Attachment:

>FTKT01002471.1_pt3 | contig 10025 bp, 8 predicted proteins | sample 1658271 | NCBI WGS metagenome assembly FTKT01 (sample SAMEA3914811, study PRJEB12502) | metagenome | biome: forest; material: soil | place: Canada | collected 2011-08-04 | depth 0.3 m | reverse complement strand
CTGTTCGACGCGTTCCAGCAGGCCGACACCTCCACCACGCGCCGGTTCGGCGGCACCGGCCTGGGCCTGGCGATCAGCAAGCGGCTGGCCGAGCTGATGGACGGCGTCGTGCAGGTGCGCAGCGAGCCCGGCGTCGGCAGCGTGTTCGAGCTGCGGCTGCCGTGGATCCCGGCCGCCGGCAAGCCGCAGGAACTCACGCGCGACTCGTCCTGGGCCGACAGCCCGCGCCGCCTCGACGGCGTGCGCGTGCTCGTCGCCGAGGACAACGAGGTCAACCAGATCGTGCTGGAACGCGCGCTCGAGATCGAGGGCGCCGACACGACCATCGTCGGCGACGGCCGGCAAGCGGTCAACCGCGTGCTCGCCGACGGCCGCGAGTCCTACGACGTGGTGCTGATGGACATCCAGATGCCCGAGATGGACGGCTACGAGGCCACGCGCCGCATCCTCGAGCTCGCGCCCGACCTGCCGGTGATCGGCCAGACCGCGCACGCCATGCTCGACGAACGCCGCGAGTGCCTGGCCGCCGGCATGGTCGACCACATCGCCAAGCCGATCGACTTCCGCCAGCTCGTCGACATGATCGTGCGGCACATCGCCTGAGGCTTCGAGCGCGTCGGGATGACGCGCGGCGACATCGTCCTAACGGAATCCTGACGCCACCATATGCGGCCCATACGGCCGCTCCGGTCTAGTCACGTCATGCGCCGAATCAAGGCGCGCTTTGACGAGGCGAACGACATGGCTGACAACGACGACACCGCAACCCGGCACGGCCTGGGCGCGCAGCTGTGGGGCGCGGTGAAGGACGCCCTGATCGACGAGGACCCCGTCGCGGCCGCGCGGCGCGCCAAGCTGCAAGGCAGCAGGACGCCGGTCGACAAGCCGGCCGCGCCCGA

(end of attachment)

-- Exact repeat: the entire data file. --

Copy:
>FTKT01002471.1_pt3 | contig 10025 bp, 8 predicted proteins | sample 1658271 | NCBI WGS metagenome assembly FTKT01 (sample SAMEA3914811, study PRJEB12502) | metagenome | biome: forest; material: soil | place: Canada | collected 2011-08-04 | depth 0.3 m | reverse complement strand
CTGTTCGACGCGTTCCAGCAGGCCGACACCTCCACCACGCGCCGGTTCGGCGGCACCGGCCTGGGCCTGGCGATCAGCAAGCGGCTGGCCGAGCTGATGGACGGCGTCGTGCAGGTGCGCAGCGAGCCCGGCGTCGGCAGCGTGTTCGAGCTGCGGCTGCCGTGGATCCCGGCCGCCGGCAAGCCGCAGGAACTCACGCGCGACTCGTCCTGGGCCGACAGCCCGCGCCGCCTCGACGGCGTGCGCGTGCTCGTCGCCGAGGACAACGAGGTCAACCAGATCGTGCTGGAACGCGCGCTCGAGATCGAGGGCGCCGACACGACCATCGTCGGCGACGGCCGGCAAGCGGTCAACCGCGTGCTCGCCGACGGCCGCGAGTCCTACGACGTGGTGCTGATGGACATCCAGATGCCCGAGATGGACGGCTACGAGGCCACGCGCCGCATCCTCGAGCTCGCGCCCGACCTGCCGGTGATCGGCCAGACCGCGCACGCCATGCTCGACGAACGCCGCGAGTGCCTGGCCGCCGGCATGGTCGACCACATCGCCAAGCCGATCGACTTCCGCCAGCTCGTCGACATGATCGTGCGGCACATCGCCTGAGGCTTCGAGCGCGTCGGGATGACGCGCGGCGACATCGTCCTAACGGAATCCTGACGCCACCATATGCGGCCCATACGGCCGCTCCGGTCTAGTCACGTCATGCGCCGAATCAAGGCGCGCTTTGACGAGGCGAACGACATGGCTGACAACGACGACACCGCAACCCGGCACGGCCTGGGCGCGCAGCTGTGGGGCGCGGTGAAGGACGCCCTGATCGACGAGGACCCCGTCGCGGCCGCGCGGCGCGCCAAGCTGCAAGGCAGCAGGACGCCGGTCGACAAGCCGGCCGCGCCCGA